Category Archives: iOS

Remove Windows Phone CSS in Ionic 2/3 to save space

Lets face it, no-one uses Window Phone any more. However, in Ionic 3 there are several skins which are built in to the CSS to emulate the display of the platform that the app is running on. These are ios (iOS, apple devices), md (Material Design – Android devices and Ionic default skin) and wp (window phone). As each of these is different and affects almost all widgets, they are each responsible for roughly 25% of the CSS size of ionic (which can be big – 250kb or so).

So, as no-one uses windows phone and we don’t want to have to test multiple platforms we can easily remove it from the CSS build to save time, space and complexity.

Firstly, copy the SASS config into our custom config directory; we will use this to override the default Ionic SASS config:

Then edit your package.json file and create or add a config dictionary to it like:

Finally, open up config/sass.config.js, find the excludeFiles section and add the following:

If you don’t want to match different platforms with different Ionic themes/skins (which while nice takes quite a bit of time to fully test), you can choose to use eg the Material Design skin only by doing something like:

Apache configuration for WkWebView API service (CORS)

Switching from UIWebView to WKWebView is great, but as it performs stricter CORS checks than standard Cordova/Phonegap it can seem at first that remote API calls are broken in your app.

Basically, before WKWebView does any AJAX request, it first sends a HTTP OPTIONS query and looks at the Access-Control-* headers that are returned to determine if it is able to access the service. Most browsers can be made to allow all AJAX requests via a simple “Access-Control-Allow-Origin: *” header, however WKWebView is more picky. It requires that you expose which methods (GET, POST, etc); and which headers are allowed (eg if you are using JSON AJAX requests you probably need to use a “Content-Type: application/json” header in your main request).

Rather than having to update your API service, you can work around this in a general way using the following Apache config:

Note the last line answers any HTTP OPTIONS request with blank content and returns it straight away. Most API services would cause a lot of CPU processing just to handle a single request whether it is a true request or an OPTIONS query, so we just answer this straight from Apache without bothering to send it through to the API. The R=204 is a trick to specify that we don’t return any content (HTTP 204 code means “Success, but no content”). Otherwise if we used something like R=200 it would return a page talking about internal server error, but with a 200 response which is more bandwidth, more processing and more confusing for any users.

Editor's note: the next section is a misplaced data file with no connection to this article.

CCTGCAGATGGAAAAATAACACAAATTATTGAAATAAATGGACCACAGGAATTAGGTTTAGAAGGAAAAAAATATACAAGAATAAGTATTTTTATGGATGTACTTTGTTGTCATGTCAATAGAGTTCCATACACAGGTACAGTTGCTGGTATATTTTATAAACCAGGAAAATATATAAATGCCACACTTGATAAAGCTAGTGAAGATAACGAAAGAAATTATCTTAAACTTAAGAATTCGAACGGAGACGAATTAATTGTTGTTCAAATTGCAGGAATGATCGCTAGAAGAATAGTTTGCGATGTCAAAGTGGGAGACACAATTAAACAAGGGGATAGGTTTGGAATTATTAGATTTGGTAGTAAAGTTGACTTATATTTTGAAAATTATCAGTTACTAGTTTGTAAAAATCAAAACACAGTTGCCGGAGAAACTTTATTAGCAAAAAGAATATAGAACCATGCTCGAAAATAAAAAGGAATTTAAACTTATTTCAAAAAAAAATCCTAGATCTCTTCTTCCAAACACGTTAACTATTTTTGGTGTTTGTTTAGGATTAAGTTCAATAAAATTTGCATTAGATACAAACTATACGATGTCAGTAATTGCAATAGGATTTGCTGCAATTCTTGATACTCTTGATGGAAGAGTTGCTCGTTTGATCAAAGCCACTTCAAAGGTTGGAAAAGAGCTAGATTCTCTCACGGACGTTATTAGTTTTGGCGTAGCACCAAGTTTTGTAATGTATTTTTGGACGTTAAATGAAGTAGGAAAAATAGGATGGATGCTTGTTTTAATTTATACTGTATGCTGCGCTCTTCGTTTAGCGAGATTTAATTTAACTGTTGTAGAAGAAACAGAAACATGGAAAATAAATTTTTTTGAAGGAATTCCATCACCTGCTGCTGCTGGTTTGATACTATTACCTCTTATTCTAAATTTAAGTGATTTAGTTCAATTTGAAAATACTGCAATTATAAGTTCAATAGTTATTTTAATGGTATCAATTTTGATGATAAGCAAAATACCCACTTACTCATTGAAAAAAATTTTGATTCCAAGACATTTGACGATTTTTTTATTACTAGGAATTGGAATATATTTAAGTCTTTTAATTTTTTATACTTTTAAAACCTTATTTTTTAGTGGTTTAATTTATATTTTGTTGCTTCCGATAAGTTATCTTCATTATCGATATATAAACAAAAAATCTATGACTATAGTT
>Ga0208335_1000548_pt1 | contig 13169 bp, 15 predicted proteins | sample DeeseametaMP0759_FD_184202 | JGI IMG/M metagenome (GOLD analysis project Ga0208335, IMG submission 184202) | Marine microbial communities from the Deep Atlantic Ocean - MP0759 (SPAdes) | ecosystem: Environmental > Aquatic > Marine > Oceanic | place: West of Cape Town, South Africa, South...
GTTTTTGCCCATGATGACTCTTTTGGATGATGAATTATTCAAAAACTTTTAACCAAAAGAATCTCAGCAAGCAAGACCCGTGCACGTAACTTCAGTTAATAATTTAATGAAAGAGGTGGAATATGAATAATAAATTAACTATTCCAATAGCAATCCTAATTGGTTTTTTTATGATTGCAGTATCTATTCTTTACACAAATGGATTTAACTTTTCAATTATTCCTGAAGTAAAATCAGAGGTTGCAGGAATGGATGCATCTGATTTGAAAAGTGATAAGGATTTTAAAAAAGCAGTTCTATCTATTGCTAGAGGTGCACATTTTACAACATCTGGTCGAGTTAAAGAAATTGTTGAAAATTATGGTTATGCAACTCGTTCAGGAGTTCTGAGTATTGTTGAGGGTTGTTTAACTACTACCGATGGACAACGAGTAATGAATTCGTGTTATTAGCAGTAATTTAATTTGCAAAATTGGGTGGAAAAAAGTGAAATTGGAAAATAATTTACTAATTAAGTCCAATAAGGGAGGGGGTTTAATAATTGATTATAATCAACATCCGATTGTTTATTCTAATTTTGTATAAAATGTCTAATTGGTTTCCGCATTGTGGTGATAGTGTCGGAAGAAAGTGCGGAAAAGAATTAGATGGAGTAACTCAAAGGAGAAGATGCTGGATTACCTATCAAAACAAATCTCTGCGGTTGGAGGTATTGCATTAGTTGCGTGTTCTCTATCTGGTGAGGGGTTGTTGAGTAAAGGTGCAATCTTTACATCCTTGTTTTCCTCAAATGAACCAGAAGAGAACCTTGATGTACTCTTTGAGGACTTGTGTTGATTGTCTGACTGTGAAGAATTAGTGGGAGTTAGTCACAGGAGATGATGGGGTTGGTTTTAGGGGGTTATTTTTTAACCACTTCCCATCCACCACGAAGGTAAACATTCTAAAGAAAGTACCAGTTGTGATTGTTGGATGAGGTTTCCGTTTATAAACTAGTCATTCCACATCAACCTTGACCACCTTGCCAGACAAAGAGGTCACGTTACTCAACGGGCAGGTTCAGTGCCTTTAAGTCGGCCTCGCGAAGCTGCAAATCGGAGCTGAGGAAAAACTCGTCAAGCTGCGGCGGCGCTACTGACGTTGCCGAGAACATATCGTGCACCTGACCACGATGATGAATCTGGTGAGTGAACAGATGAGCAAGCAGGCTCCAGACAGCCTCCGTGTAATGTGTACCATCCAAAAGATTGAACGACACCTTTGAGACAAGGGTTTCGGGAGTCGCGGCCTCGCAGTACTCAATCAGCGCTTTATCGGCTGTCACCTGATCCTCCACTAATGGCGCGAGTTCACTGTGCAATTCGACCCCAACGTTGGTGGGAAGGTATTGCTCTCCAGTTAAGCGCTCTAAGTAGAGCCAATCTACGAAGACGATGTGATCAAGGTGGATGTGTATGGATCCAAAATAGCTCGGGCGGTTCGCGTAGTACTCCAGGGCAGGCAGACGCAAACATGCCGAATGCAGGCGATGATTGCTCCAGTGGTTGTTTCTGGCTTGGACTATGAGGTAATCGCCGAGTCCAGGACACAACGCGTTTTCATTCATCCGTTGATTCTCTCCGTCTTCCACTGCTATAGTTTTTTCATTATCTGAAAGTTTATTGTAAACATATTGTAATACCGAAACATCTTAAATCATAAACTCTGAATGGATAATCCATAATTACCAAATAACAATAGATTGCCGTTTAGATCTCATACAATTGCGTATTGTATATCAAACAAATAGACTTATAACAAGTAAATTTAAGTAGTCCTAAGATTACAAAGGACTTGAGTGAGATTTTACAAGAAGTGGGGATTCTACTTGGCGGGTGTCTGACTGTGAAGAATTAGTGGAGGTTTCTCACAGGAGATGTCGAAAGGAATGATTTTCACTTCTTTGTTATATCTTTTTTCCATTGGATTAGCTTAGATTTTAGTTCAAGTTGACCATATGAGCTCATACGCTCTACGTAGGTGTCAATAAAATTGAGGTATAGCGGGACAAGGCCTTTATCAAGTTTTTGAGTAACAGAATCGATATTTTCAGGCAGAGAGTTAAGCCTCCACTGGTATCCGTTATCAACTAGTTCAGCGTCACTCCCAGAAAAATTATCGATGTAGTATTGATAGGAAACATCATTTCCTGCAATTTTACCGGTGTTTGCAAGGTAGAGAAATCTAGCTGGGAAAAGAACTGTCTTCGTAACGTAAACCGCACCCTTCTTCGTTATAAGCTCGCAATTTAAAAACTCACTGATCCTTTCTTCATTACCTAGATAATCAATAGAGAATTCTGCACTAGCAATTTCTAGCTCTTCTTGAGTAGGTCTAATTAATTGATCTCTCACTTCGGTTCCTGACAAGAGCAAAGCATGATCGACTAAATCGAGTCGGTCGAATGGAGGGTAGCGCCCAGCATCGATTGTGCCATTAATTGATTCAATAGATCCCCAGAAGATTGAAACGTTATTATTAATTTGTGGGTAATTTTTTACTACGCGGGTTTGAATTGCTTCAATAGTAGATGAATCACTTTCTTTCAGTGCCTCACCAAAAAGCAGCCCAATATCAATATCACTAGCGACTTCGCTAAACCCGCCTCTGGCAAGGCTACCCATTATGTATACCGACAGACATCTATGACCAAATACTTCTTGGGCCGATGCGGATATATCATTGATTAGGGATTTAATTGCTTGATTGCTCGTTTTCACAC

Using Ionic’s WKWebView Engine with standard cordova/phonegap projects

The guys at ionic have created a branch of phonegap’s WKWebView Engine (for iOS) with a number of improvements such as local AJAX request ability. This is great for ionic projects, however I wanted to see if it could be used in a standard phonegap project for which the standard WKWebView plugin wouldn’t work.

For those who don’t know, older versions of iOS had an implementation of webview which was called UIWebView. This had a number of bugs and performance issues, however because cordova/phonegap strive to maintain backwards-compatibility, it is still the default within phonegap projects. WKWebView is faster, more stable and has newer features such as IndexedDB, however it has some additional security restrictions (especially with CORS and local file loading) meaning it is not simply a drop-in replacement for UIWebView.

Installation is simple, more details can be found on the github project page, however basically just run:

and it will be included in your iOS project. Make sure that your app works (and detects it’s being run from within cordova) when the window.location is set to 'http://localhost:8080/' rather than the usual file:// path. Then, add the necessary configuration into config.xml:

However, even if you do this, when you open the test app you’ll find that you are for some strange reason unable to scroll! This is because the ionic framework doesn’t use body scrolling, it has subelements with overflow: auto set on them. However for most non-ionic apps you probably want body scrolling. Simply change add the following into the ios platform configuration section in config.xml:

If you are accessing remote API services, you’ll also need to modify some CORS settings on your server. In my post tomorrow I’ll show you how to do this easily without increasing the load on your API service.